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Finding Composition Series of Groups

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Poirot

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Feb 15, 2012
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My sum total of knowledge of composition series is: the definition, the jordan holder theorem and the fact that the product of the indices must equal the order of the group.
With this in mind, can someone help with me with finding a composition series for the following:


(1) Z60

(2) D12 (dihedral group)

(3) S10 (symmetric group)

I am not looking for just an answer but actually how to go about finding a series.
 

Opalg

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Feb 7, 2012
2,703
My sum total of knowledge of composition series is: the definition, the jordan holder theorem and the fact that the product of the indices must equal the order of the group.
With this in mind, can someone help with me with finding a composition series for the following:


(1) Z60

(2) D12 (dihedral group)

(3) S10 (symmetric group)

I am not looking for just an answer but actually how to go about finding a series.
As a general strategy, start with the whole group, look for a maximal normal subgroup. Then repeat the process.

(1) should be easy, because $\mathbb{Z}_{60}$ is abelian and so every subgroup is normal. You start by looking for a maximal subgroup. For example, you could take the subgroup generated by 2, which is (isomorphic to) $\mathbb{Z}_{30}.$ Now repeat the process: find a maximal subgroup of $\mathbb{Z}_{30}.$ And so on.

For (2), any dihedral group $D_{2n}$ has a subgroup of index 2 (therefore necessarily normal), consisting of all the rotations in $D_{2n}$ and isomorphic to $\mathbb{Z}_{n}$. That subgroup is abelian, so you can proceed as in (1).

For (3), here's a hint.
 
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Poirot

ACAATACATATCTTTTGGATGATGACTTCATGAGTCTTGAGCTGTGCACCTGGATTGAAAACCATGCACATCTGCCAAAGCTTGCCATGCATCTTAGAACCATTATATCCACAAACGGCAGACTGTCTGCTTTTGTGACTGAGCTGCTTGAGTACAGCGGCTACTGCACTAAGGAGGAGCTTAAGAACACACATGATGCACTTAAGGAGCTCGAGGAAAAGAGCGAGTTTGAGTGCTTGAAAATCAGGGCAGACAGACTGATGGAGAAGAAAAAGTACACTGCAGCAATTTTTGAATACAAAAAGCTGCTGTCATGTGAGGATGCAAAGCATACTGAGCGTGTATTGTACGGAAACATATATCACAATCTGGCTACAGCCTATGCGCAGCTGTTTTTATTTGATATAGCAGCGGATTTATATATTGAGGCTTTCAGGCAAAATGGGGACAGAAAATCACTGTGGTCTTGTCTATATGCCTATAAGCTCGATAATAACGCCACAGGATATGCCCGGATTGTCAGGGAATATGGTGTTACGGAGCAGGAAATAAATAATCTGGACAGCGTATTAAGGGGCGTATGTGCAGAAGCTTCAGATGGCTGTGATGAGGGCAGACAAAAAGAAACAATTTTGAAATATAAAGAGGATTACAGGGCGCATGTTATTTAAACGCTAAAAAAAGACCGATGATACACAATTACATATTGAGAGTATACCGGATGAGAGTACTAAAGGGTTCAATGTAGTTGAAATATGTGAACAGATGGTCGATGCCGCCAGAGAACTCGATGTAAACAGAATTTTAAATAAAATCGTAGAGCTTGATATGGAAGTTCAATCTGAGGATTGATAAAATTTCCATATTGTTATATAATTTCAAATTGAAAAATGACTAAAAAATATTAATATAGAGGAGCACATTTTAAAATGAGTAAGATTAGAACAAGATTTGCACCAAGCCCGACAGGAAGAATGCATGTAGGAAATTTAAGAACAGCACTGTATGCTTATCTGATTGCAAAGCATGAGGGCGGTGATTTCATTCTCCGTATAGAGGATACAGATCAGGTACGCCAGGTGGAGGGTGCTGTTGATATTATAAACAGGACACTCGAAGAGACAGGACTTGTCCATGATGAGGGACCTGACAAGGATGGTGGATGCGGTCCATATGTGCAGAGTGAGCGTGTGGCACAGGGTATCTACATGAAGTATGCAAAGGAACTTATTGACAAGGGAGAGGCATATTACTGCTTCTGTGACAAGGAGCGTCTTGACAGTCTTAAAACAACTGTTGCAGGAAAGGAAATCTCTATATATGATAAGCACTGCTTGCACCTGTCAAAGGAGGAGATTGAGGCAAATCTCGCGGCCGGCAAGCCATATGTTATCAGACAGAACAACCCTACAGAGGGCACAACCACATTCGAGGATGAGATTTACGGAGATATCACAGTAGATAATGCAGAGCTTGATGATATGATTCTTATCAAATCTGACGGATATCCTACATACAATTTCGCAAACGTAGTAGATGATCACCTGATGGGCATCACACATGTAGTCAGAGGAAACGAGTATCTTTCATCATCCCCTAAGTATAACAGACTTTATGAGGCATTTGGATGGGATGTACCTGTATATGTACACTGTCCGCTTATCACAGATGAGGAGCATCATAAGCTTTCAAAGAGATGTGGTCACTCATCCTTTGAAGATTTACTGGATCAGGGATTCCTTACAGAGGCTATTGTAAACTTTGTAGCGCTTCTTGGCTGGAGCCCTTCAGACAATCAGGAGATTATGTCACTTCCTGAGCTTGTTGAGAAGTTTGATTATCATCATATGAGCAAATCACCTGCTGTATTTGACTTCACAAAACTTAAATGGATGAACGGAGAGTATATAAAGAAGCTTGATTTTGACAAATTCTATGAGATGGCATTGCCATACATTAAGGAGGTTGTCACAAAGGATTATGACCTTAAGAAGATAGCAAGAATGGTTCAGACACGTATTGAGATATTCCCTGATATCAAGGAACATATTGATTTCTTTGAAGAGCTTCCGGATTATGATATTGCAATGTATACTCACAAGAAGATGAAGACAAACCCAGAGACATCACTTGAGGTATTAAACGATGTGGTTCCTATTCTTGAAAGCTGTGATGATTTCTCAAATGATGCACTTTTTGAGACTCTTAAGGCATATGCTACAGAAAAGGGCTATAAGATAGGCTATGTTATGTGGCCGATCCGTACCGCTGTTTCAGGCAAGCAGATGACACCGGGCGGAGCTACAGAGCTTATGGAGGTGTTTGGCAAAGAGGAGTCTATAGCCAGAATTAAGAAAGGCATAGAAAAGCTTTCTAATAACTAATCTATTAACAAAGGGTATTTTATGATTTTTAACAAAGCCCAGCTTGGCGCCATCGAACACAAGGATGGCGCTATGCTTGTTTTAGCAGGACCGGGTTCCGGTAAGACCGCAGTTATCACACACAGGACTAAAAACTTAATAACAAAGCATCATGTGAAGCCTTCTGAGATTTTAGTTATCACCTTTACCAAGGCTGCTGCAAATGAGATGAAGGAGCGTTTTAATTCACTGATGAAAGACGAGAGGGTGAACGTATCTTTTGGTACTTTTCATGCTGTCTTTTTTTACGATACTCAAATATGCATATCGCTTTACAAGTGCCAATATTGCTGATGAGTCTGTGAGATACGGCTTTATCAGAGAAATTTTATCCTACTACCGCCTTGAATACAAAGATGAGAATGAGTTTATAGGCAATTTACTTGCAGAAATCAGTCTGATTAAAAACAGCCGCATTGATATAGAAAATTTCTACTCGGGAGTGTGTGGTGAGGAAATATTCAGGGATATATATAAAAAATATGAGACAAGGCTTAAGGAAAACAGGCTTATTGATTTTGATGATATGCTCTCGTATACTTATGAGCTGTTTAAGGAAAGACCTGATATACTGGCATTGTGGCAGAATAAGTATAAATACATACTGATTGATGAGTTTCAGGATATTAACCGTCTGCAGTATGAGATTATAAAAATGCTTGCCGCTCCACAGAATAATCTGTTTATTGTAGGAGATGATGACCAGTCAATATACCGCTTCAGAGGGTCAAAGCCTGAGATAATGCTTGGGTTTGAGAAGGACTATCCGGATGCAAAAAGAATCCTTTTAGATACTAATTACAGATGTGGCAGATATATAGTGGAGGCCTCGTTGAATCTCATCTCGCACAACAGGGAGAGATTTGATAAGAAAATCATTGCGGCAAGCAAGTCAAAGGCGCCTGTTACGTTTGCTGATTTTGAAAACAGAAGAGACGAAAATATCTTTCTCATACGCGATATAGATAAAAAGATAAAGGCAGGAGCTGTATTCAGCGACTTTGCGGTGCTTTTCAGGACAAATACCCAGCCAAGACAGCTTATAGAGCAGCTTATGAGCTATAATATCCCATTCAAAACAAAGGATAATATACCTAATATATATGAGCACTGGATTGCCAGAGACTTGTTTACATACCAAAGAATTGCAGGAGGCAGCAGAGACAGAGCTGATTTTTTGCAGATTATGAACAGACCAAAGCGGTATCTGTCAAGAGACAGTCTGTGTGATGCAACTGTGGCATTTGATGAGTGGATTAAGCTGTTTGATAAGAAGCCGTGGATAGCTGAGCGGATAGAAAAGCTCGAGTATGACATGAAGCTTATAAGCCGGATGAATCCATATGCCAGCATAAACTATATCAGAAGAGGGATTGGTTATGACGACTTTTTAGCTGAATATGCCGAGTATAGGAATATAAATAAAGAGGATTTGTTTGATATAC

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Feb 15, 2012
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Ok thanks, it seems it should be quite easy but I have across an example which I don't understand. I am told that {0},<12>,<4>,Z48 is a composition series of Z48 but couldn't <24> be inserted between {0} and <12> since it is of order 2 in Z48? (sorry don't know how to do triangles denoting normal subgroup)
 

Opalg

MHB Oldtimer
Staff member
Feb 7, 2012
2,703
Ok thanks, it seems it should be quite easy but I have across an example which I don't understand. I am told that {0},<12>,<4>,Z48 is a composition series of Z48 but couldn't <24> be inserted between {0} and <12> since it is of order 2 in Z48? (sorry don't know how to do triangles denoting normal subgroup)
What you say is quite correct. The standard definition of a composition series requires that each component should be maximal normal in the next one. The series $\{0\}\lhd \langle12\rangle \lhd \langle4\rangle \lhd \mathbb{Z}_{48}$ fails that test on two counts. You could put $\langle24\rangle$ between $\{0\}$ and $\langle12\rangle$; and you could put $\langle2\rangle$ between $\langle4\rangle$ and $\mathbb{Z}_{48}$.
 
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Poirot

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Feb 15, 2012
250
oh sorry, I misread the text (it just said it was a normal series, not maximal). Well I will go away and follow your hints and advice. By the way, in dihedral groups, is it the case that the rotations are in a conjugacy class on their own?, as this would definitly ease the burden working out if a group is closed under conjugacy. Also, are they any rules about what the subgroups of a dihedral group are. Thanks again, and also I would like to say (doubt this is particularly controversial) that I think you are the best mathematician on this site.
 

Deveno

Well-known member
MHB Math Scholar
Feb 15, 2012
1,967
oh sorry, I misread the text (it just said it was a normal series, not maximal). Well I will go away and follow your hints and advice. By the way, in dihedral groups, is it the case that the rotations are in a conjugacy class on their own?, as this would definitly ease the burden working out if a group is closed under conjugacy. Also, are they any rules about what the subgroups of a dihedral group are. Thanks again, and also I would like to say (doubt this is particularly controversial) that I think you are the best mathematician on this site.
the conjugacy class of a rotation will always contain just other rotations (because the rotations form a normal subgroup of the dihedral group), but not all rotations are conjugate (necessarily).

the reason for this is that for some n, D2n may have a non-trivial center, and central elements only contain themselves in their conjugacy class.

for example, in D8 (the symmetries of a square), we have:

[1] = {1}
[r] = {r,r3}
[r2] = {r2} (where the square brackets mean the conjugacy class of an element).

even if we have a trivial center (like with D10 the symmetries of a regular pentagon), we still have:

(rk)r(rk)-1= r (for k = 0,1,2,3,4)
(rks)r(rks)-1 = (rks)r(rks) = (rk)(sr)(rks) = (rk)(r4s)(rks) = (rk)(r4s)(sr-k) = r4

which shows that [r] = {r,r4}.

that is, conjugacy classes of a normal subgroup may still form a (non-trivial) partition of that normal subgroup (as another example, two cycles of the same cycle type may be conjugate in Sn, but not be conjugate in An​).